Since the President laid the foundations for the museum to become the cornerstone of the country’s cultural rebirth, the museum rehabilitation project was launched in October 2018, making it through alive was a foremost concern for Mama Maryan and the entire community she was working with.

“The need was there, the urgency too. Somali engineers were up day and night to rehabilitate this museum. Funds came out of Somali pockets. Diverse groups of Somalis came together to ensure its success but a lot is yet to be done,” she says. Security issues and threats to their lives were among the challenges that were brought forward. But this did not derail her, or the community’s determination to succeed. The risks were evaluated; even from before the newly added threat of the COVID-19 global pandemic came to be.

“Despite worldwide trends to close down museums due to COVID-19. We know that we can’t afford to stop now and wait this pandemic out. We need this project to bring our cultural identity back. It is a lifeline for us, and we have to take precautions but we must continue what we started.”

Somalia’s new National Museum responds to the African Union’s Vision 2063 for the Africa We Want, which aims to preserve and promote African cultural heritage by creating awareness of Africa’s vast, dynamic and diverse cultural heritage and Africa’s continuing influence on world cultures in art, music, language and science. It also reflects the spirit of the UNESCO Recommendation concerning the protection and promotion of museums, their Diversity and their Role in Society, which was adopted by UNESCO Member States in 2015.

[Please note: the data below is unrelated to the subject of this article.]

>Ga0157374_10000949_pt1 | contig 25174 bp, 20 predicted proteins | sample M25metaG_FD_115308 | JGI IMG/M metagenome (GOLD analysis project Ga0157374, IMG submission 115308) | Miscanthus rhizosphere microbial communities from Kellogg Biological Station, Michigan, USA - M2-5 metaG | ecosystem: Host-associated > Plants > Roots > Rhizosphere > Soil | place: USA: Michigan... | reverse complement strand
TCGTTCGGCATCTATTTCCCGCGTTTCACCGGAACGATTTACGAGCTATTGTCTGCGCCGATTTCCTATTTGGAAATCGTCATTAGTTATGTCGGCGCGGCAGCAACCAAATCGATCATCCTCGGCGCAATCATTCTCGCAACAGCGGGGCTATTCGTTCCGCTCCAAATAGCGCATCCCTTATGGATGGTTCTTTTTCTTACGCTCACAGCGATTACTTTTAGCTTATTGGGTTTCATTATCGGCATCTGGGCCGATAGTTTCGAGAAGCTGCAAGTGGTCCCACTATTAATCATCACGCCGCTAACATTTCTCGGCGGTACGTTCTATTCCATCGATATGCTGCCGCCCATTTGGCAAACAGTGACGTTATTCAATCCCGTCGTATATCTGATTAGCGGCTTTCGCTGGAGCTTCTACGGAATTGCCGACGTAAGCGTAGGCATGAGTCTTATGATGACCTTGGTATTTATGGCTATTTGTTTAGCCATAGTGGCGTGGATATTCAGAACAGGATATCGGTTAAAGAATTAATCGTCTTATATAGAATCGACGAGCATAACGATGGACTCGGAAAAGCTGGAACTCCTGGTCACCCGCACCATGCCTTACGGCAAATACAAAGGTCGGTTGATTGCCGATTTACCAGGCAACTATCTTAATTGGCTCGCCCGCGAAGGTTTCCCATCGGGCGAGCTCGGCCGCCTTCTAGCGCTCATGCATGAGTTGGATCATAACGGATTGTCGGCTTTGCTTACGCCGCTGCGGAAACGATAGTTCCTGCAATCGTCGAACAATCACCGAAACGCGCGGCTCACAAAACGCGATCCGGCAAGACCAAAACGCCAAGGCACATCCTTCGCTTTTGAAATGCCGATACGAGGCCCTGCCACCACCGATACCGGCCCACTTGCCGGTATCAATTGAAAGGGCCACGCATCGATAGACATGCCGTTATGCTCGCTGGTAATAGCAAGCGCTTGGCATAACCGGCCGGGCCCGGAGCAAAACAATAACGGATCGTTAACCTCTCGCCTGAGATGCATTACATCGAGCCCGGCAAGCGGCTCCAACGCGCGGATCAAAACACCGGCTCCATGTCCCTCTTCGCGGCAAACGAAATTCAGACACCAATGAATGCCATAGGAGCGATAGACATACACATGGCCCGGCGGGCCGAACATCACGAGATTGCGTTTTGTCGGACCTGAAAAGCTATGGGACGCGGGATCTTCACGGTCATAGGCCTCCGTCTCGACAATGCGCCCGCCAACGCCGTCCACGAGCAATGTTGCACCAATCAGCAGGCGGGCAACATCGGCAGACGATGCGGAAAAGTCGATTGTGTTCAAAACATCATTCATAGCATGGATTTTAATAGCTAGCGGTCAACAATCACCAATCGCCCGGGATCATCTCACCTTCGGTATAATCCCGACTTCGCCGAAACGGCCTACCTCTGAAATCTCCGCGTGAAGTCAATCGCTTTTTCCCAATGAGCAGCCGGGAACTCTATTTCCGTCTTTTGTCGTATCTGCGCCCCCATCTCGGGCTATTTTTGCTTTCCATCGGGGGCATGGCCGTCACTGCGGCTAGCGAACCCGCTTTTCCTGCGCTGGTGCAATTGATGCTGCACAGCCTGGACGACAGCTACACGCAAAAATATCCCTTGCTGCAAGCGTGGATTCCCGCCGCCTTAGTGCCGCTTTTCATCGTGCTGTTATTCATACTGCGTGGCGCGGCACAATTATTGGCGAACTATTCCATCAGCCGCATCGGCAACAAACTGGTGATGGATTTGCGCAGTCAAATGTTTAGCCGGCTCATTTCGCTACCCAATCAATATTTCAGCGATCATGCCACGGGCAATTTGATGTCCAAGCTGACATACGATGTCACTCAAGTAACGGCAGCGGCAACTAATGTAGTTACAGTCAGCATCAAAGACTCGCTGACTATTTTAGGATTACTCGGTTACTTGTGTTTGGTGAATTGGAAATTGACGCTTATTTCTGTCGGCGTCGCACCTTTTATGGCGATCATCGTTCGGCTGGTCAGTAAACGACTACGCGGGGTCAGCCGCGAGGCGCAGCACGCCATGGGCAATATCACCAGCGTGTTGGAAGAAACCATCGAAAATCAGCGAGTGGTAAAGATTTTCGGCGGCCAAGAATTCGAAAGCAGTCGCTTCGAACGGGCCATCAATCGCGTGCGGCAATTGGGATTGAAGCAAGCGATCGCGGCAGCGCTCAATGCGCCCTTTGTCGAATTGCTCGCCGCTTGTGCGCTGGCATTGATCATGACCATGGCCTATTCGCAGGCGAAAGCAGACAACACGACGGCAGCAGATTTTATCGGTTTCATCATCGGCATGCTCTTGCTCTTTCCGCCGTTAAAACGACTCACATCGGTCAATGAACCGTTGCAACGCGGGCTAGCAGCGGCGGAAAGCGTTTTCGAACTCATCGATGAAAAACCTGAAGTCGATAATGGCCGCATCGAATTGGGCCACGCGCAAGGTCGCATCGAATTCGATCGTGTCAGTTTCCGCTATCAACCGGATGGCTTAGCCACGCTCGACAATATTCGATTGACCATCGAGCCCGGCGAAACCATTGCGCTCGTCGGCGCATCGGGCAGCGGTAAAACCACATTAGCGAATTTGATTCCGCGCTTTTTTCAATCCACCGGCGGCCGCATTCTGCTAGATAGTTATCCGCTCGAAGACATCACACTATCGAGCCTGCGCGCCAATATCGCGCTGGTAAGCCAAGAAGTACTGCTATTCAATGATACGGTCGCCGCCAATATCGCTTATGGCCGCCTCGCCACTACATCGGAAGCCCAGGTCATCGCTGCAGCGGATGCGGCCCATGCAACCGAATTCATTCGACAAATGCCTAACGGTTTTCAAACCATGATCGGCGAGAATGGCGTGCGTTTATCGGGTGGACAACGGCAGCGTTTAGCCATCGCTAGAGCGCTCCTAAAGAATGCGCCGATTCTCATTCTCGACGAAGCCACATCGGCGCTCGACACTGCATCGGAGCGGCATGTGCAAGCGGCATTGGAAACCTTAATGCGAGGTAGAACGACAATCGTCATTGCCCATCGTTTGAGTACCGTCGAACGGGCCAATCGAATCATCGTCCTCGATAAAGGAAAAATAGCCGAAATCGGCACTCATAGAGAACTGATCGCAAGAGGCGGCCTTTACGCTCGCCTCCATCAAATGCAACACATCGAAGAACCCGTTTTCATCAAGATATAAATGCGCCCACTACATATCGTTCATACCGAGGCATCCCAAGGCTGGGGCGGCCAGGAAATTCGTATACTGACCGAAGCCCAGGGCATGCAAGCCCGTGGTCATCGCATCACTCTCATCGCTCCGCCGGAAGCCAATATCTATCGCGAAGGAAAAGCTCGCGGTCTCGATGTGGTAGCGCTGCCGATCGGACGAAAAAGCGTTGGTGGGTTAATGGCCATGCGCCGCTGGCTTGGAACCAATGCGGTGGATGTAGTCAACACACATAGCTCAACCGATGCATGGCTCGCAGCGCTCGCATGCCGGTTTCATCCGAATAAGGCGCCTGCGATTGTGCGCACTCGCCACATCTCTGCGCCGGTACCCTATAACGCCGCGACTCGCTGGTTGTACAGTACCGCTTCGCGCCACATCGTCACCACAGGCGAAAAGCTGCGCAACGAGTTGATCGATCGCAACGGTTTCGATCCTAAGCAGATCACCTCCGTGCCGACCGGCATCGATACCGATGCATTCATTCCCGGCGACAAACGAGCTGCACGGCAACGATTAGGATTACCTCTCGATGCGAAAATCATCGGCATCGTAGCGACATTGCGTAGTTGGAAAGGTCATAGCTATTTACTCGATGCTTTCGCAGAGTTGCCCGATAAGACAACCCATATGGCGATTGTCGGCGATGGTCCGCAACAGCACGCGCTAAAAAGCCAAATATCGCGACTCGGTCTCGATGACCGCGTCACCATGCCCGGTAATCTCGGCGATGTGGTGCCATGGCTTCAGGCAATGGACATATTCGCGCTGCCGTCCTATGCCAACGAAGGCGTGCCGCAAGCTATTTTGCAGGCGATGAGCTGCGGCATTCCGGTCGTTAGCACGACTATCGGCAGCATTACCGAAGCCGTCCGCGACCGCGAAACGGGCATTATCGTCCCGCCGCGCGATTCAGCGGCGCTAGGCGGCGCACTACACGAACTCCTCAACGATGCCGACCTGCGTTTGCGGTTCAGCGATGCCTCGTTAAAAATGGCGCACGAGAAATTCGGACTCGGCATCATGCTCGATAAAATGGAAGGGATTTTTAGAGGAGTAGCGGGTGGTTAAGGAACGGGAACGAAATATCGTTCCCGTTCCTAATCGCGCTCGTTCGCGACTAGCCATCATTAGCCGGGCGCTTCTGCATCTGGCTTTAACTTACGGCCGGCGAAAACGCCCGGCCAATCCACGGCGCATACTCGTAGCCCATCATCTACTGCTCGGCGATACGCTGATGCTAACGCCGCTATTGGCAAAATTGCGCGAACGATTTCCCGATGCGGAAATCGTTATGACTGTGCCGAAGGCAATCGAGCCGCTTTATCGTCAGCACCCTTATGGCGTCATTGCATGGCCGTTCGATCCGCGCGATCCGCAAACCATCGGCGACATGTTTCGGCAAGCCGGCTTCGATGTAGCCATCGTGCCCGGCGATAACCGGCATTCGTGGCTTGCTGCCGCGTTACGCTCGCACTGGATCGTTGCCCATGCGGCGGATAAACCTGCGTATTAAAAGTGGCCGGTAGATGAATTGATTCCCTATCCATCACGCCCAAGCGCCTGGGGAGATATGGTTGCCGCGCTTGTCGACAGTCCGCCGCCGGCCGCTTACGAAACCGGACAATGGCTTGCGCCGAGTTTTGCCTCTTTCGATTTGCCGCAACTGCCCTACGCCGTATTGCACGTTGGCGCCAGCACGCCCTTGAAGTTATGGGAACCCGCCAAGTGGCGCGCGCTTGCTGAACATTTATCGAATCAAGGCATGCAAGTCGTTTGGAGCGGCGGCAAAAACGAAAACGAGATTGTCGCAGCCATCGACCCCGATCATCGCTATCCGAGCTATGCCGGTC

Museums contribute to social cohesion, peace building and sustainable development. UNESCO stands ready to support Somalia in harnessing the potential of this new museum to promote the Somali national identity and improve the livelihoods of communities through the local economic development and sustainable cultural tourism.
Ms. Ann Therese Ndong-Jatta, Director and Representative,UNESCO Regional Office for Eastern Africa

The rehabilitation was financed by the Federal Republic of Somalia. The four-story building is set to house collections from all over the country and showcase Somalia’s diverse tangible and intangible heritage. Young volunteers are eager to be professionally trained to manage and curate the museum collections.

“It’s been a challenging but very rewarding journey for me. Working alongside the promising young men and women in Somalia on a project that brings all Somalis together to appreciate our rich heritage has been truly inspiring,” concluded Mama Maryan.

“It is my way to leave my legacy for Somalia, just like the people before me left me their legacy of a culture of peace and rich heritage.” 

Maryan Adan Amin working alongside youth and community volunteers on the physical rehabilitation of the National Museum in Somalia © Permanent Delegation of the Federal Republic of Somalia to UNESCO

Maryan Adan Amin working alongside youth and community volunteers on the physical rehabilitation of the National Museum in Somalia © Permanent Delegation of the Federal Republic of Somalia to UNESCO